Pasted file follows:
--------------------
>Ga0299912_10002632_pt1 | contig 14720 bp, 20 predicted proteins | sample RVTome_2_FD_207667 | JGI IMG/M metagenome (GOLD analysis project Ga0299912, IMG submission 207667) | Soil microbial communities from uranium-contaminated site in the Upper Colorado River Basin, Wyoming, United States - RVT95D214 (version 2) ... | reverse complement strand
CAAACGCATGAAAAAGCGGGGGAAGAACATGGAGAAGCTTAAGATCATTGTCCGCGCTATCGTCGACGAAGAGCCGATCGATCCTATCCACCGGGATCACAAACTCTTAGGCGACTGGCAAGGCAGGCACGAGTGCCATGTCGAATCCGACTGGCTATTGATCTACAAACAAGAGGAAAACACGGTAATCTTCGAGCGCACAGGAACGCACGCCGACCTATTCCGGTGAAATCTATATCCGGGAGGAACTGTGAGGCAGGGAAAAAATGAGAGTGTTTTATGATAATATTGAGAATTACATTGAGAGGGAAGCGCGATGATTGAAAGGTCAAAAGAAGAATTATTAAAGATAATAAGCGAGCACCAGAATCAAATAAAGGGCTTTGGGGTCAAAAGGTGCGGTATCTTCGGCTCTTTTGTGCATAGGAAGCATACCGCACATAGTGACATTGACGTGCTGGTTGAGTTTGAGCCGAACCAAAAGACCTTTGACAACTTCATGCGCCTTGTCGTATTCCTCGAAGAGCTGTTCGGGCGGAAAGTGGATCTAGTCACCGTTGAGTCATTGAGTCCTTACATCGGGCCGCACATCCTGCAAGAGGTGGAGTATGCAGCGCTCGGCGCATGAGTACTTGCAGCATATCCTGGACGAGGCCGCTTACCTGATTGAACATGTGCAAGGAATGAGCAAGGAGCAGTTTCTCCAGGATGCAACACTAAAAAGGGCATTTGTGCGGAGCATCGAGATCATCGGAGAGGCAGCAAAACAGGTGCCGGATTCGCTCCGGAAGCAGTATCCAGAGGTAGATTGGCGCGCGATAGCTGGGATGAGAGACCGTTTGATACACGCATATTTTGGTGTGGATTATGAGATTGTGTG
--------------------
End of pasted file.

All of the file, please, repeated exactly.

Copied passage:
>Ga0299912_10002632_pt1 | contig 14720 bp, 20 predicted proteins | sample RVTome_2_FD_207667 | JGI IMG/M metagenome (GOLD analysis project Ga0299912, IMG submission 207667) | Soil microbial communities from uranium-contaminated site in the Upper Colorado River Basin, Wyoming, United States - RVT95D214 (version 2) ... | reverse complement strand
CAAACGCATGAAAAAGCGGGGGAAGAACATGGAGAAGCTTAAGATCATTGTCCGCGCTATCGTCGACGAAGAGCCGATCGATCCTATCCACCGGGATCACAAACTCTTAGGCGACTGGCAAGGCAGGCACGAGTGCCATGTCGAATCCGACTGGCTATTGATCTACAAACAAGAGGAAAACACGGTAATCTTCGAGCGCACAGGAACGCACGCCGACCTATTCCGGTGAAATCTATATCCGGGAGGAACTGTGAGGCAGGGAAAAAATGAGAGTGTTTTATGATAATATTGAGAATTACATTGAGAGGGAAGCGCGATGATTGAAAGGTCAAAAGAAGAATTATTAAAGATAATAAGCGAGCACCAGAATCAAATAAAGGGCTTTGGGGTCAAAAGGTGCGGTATCTTCGGCTCTTTTGTGCATAGGAAGCATACCGCACATAGTGACATTGACGTGCTGGTTGAGTTTGAGCCGAACCAAAAGACCTTTGACAACTTCATGCGCCTTGTCGTATTCCTCGAAGAGCTGTTCGGGCGGAAAGTGGATCTAGTCACCGTTGAGTCATTGAGTCCTTACATCGGGCCGCACATCCTGCAAGAGGTGGAGTATGCAGCGCTCGGCGCATGAGTACTTGCAGCATATCCTGGACGAGGCCGCTTACCTGATTGAACATGTGCAAGGAATGAGCAAGGAGCAGTTTCTCCAGGATGCAACACTAAAAAGGGCATTTGTGCGGAGCATCGAGATCATCGGAGAGGCAGCAAAACAGGTGCCGGATTCGCTCCGGAAGCAGTATCCAGAGGTAGATTGGCGCGCGATAGCTGGGATGAGAGACCGTTTGATACACGCATATTTTGGTGTGGATTATGAGATTGTGTG